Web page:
Airstrikes believed pushed aside in short term because of lack of clear militant targets amid diminished US spying capacity in the Middle East
The CIA and other spy agencies are scrambling to close intelligence gaps as they seek to support possible military or covert action against the militant group that has seized parts of Iraq and threatens Baghdad's Government.
The lack of clear intelligence appears to have shifted US President Barack Obama's immediate focus away from airstrikes in Iraq because officials said there are few obvious targets. However, officials said no final decisions had been made and suggested Obama ultimately could approve strikes if strong targets do become available.
As the US intensifies its intelligence collection efforts, officials are confronting a diminished spying capacity in the Middle East, where the 2011 departure of US troops from Iraq and the outbreak of civil war in Syria left large swaths of both countries largely off-limits to American operatives.
US intelligence analysts are working to track the movements of key figures inthe Islamic State in Iraq and the Levant (Isis), which seized Mosul, Tikrit and other cities in Iraq as the country's military melted away. They are sifting through data provided by Jordanian, Saudi, Turkish and other intelligence services, as well as their own human sources, satellites, drones and communications intercepts by the National Security Agency, US intelligence officials say.
Obama planned to brief top congressional leaders on his Administration's possible responses during a White House meeting today.
The Obama Administration has discussed the possibility of launching targeted airstrikes, either with drones or manned aircrafts, to try to blunt the momentum of the fast-moving Sunni insurgency. Other options under consideration include deploying a small contingent of US special operations forces to help train the Iraqi military and boosting intelligence available to the Iraqis.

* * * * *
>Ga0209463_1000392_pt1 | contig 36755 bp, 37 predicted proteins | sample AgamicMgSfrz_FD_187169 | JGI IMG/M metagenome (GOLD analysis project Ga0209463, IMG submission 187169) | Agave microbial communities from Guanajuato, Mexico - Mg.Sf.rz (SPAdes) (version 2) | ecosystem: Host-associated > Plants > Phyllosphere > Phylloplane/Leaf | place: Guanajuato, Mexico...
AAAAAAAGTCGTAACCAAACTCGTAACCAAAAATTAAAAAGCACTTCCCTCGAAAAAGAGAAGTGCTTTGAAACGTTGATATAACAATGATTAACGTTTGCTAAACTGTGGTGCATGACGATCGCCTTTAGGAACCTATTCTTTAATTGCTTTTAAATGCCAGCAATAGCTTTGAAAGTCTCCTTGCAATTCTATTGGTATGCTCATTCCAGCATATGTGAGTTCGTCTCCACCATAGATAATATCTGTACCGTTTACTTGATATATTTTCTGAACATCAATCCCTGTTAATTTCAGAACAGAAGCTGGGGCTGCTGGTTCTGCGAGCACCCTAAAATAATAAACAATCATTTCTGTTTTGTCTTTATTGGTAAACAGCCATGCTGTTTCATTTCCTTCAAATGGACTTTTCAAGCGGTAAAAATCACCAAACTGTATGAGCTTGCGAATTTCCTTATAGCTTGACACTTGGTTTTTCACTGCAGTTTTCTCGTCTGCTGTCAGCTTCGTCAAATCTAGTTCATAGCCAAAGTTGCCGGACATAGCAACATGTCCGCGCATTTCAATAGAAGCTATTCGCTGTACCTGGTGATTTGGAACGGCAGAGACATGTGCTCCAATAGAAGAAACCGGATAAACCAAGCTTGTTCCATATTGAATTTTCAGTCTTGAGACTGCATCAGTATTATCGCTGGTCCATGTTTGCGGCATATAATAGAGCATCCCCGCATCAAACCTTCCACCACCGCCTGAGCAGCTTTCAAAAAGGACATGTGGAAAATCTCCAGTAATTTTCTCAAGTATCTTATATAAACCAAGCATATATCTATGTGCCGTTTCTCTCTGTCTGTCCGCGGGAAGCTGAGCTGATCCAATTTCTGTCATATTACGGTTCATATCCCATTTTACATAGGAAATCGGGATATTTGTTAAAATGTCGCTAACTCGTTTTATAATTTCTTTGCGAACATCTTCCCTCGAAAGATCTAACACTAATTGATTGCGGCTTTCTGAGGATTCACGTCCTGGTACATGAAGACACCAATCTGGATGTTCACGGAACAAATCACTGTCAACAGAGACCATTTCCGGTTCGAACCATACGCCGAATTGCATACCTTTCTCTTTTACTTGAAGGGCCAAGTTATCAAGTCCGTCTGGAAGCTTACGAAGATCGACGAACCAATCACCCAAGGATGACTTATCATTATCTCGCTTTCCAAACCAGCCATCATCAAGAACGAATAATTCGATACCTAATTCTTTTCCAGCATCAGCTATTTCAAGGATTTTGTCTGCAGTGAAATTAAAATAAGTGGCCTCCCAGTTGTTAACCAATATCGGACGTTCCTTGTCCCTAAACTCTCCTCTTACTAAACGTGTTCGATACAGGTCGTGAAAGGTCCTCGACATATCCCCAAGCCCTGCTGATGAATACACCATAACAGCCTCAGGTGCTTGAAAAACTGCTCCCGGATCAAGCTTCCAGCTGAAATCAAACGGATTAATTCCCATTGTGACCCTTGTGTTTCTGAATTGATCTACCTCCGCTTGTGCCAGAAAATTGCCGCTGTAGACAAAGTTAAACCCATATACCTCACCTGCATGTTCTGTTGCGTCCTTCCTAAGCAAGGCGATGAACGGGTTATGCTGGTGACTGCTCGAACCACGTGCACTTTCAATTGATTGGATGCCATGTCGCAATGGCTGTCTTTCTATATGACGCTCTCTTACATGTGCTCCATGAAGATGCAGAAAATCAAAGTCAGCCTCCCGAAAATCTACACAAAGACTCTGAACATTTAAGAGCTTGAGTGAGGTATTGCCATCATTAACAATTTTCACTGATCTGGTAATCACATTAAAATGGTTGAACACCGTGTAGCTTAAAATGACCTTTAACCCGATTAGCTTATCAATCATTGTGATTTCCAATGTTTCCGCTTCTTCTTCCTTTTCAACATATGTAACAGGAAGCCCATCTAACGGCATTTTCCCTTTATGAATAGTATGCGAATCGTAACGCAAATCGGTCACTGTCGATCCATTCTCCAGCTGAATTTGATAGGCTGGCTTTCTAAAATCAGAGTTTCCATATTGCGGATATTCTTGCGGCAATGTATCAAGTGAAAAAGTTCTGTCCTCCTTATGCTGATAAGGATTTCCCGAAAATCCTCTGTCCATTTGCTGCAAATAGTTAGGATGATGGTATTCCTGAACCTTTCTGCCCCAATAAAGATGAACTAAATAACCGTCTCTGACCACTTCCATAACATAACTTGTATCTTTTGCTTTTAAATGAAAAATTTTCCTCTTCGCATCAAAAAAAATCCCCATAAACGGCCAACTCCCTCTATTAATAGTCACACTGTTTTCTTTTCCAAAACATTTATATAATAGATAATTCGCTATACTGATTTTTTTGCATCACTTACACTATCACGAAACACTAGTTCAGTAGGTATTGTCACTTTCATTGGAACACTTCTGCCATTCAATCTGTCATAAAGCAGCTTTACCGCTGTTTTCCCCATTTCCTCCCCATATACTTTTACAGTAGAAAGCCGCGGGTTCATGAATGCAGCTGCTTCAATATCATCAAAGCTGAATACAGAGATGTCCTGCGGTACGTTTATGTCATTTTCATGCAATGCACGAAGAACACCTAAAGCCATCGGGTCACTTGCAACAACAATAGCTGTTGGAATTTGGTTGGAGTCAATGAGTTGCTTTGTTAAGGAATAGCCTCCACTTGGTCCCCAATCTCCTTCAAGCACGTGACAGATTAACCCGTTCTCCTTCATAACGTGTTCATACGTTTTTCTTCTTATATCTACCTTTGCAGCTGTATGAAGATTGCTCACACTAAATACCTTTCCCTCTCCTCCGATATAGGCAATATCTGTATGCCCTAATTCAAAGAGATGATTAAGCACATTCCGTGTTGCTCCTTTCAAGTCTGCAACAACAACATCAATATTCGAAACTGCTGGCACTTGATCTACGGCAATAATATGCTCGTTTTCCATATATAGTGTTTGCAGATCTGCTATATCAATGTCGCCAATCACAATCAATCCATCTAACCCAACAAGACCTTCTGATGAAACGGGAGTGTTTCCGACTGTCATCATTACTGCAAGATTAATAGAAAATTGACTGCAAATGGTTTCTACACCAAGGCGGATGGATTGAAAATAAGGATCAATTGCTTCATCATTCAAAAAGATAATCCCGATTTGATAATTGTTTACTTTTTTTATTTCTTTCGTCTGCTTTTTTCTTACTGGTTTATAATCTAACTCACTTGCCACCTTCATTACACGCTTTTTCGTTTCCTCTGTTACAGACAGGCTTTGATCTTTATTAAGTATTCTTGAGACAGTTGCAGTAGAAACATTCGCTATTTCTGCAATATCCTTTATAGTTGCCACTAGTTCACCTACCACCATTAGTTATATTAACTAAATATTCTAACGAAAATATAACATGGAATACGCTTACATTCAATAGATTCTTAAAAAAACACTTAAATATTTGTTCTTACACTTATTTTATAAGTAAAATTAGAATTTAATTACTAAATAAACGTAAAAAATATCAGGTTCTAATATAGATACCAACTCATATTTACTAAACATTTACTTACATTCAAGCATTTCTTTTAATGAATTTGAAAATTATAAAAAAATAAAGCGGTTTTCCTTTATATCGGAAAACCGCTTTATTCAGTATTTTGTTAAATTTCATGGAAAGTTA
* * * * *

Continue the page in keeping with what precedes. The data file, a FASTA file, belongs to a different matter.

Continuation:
More broadly, the Obama Administration is also pressing for Iraqi Prime Minister Nouri al-Maliki to take steps to make his Shia-dominated Government more inclusive.
The CIA and other agencies are assembling detailed dossiers known as "targeting packages" that amount to profiles of insurgent commanders, including as much day-to-day information as can be gathered about their location, movements, associates and communications.
Last night the jihadists were surrounding Iraq's largest oil refinery, forcing its closure. Officials confirmed that a unit of the Iraqi army, the 17th Brigade of the Fourth Division, were defending the plant at Baiji, north of Tikrit, but were surrounded by the opposing forces, made up of a mixture of Islamist extremists and their local Sunni allies. Foreign staff were evacuated as the refinery, which processes 300,000 barrels of oil a day, was switched off.
Shia-led forces were yesterday accused of a sectarian massacre at an Iraqi prison in apparent retaliation for killings by Sunni jihadists sweeping through the country.
Relations and survivors of a battle between Isis and government forces defending the city of Baqouba, north of Baghdad, said scores of Sunni prisoners were killed after being told they could flee.
The cousin of two of the men said to have been shot in the back told the Daily Telegraph: "I am told their bodies have been burned. The prison is run by the Iraqi Counter Terrorism Unit - the special forces. Suddenly the prisoners were told they would be free to go and they opened the doors.
"The security guards wanted to show that the prisoners had fled. Once they were running out of the prison they shot them in their backs."
He said he had been told the information by a friend who was injured but managed to escape. An Iraqi Army spokesman said 52 prisoners had died, but said they had been killed by Isis shelling as they attacked the jail in an attempt to free inmates.
An Iraqi intelligence officer said he had been told the men had been shot because they were Sunni extremists. "They killed the Sunni extremist prisoners. When Shia officers and police heard that Isis was coming they executed them." Another report, which gave the number of dead as 44, said that the special forces arrived and told the police to leave. The police found the bodies when they returned. Officers who spoke to AP lent support to that version, adding that the special forces were accompanied by Shia militia men.
The sectarian nature of the fighting is a microcosm of the religious hatred across the region. Many Sunni countries have blamed the uprising on the Shia-led Government of Nouri al-Maliki, and alienation felt by many of the former ruling Sunni minority caused by discriminatory policies towards them during the eight years of his rule. The Iraqi Cabinet accuses Sunni Saudi Arabia of funding and supporting the insurgency. Telegraph Group Ltd, AP